This is a preferred option for sulfide-bearing mine wastes because it limits access of oxygen to the sulfide minerals present and therefore the reaction of these minerals. The Division of Lands and Minerals has examined this strategy, and modifications of it, in both laboratory and field tests. These experiments have focused on both empirical documentation of sulfide oxidation rates, but also interpretation of these rates in terms of known rates of oxygen diffusion through water.

Coarse taconite tailings without biosolids

Coarse taconite tailings without biosolids

Coarse taconite tailings with biosolids

Coarse taconite tailings with biosolids

Subaqueous disposal

This is a preferred option for sulfide-bearing mine wastes because it limits access of oxygen to the sulfide minerals present and therefore the reaction of these minerals. The Division of Lands and Minerals has examined this strategy, and modifications of it, in both laboratory and field tests. These experiments have focused on both empirical documentation of sulfide oxidation rates, but also interpretation of these rates in terms of known rates of oxygen diffusion through water.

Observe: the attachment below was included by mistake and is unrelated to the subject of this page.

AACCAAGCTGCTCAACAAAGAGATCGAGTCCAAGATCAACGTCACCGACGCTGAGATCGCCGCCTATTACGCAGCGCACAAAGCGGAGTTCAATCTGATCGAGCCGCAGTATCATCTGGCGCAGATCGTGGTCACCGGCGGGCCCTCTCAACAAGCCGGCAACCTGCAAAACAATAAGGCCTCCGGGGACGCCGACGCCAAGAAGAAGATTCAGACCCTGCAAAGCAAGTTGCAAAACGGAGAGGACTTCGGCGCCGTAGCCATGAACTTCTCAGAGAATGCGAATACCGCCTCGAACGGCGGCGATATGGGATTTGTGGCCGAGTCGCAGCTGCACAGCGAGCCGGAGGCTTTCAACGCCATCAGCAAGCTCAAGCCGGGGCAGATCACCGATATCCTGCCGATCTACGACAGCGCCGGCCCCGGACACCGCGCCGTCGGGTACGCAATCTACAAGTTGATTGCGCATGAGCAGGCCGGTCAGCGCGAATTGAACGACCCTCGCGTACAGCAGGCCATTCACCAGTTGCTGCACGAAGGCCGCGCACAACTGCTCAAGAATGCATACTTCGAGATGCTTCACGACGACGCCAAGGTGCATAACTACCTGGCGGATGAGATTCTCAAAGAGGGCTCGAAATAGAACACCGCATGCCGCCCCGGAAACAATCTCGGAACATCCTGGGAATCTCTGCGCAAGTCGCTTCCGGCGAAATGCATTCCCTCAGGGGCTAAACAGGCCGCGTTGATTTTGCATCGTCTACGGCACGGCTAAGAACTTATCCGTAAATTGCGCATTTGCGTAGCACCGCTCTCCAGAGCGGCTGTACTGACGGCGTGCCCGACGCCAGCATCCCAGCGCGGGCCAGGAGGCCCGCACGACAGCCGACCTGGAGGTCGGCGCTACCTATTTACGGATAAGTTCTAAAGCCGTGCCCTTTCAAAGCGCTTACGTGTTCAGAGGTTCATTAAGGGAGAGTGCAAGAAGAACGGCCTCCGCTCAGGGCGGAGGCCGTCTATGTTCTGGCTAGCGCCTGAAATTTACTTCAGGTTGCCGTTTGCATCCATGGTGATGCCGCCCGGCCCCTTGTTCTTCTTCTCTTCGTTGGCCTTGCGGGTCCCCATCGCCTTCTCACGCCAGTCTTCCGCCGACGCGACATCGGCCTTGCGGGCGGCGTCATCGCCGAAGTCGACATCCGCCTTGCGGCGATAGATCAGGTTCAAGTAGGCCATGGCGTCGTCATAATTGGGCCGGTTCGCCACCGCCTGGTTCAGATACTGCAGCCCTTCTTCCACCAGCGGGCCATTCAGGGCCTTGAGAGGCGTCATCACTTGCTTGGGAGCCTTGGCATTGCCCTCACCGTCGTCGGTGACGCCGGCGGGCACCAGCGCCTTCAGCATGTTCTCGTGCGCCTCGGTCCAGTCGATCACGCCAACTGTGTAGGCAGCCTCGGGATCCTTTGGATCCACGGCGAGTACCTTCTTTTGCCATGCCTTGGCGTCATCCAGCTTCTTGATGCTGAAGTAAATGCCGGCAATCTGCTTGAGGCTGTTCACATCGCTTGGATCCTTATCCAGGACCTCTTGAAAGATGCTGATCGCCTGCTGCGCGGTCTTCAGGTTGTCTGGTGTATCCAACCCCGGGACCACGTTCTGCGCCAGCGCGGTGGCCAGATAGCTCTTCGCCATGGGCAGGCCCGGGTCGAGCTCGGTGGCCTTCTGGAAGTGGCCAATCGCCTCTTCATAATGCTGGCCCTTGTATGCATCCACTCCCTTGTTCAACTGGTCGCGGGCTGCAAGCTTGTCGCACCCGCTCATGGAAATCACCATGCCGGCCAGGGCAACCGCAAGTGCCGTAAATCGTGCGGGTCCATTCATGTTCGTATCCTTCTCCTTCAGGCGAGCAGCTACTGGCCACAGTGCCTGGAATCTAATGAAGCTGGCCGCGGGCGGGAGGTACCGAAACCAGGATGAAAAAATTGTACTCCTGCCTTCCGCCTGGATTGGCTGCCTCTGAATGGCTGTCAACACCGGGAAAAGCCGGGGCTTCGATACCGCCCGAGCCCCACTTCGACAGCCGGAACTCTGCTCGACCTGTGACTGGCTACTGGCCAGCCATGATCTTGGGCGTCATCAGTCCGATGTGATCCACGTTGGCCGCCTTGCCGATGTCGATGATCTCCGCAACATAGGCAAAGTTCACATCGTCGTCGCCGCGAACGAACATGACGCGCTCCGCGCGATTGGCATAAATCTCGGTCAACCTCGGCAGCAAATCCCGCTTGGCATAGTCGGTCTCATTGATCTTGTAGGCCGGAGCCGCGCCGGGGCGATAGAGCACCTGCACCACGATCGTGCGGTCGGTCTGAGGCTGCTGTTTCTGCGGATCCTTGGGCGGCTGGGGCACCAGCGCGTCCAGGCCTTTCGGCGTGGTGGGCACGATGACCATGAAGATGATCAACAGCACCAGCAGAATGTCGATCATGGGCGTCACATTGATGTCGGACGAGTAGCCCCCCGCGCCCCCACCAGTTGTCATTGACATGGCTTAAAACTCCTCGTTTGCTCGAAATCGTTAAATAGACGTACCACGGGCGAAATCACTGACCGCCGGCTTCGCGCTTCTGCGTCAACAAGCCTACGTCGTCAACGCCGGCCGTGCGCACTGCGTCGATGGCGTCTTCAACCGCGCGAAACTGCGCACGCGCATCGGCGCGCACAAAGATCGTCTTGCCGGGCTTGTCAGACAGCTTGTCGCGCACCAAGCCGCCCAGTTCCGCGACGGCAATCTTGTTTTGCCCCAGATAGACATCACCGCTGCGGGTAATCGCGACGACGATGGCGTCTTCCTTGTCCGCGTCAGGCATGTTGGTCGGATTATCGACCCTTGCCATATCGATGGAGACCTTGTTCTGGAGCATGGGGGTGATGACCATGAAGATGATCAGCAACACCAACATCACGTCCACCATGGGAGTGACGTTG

Subaqueous disposal of sulfide bearing waste rock

Subaqueous disposal of sulfide bearing waste rock

Alkaline Solids

The mixing of alkaline solids with acid-producing mine wastes is intended to neutralize acid produced within the mine waste disposal facility. The Division of Lands and Minerals has examined this strategy in laboratory tests initiated in 1988 and in more recent field studies.

Please see the Reclamation Sections' list of publications This is a PDF file. You will need Adobe Acrobat Reader to download it. (249 kb) for more information on the research we have done.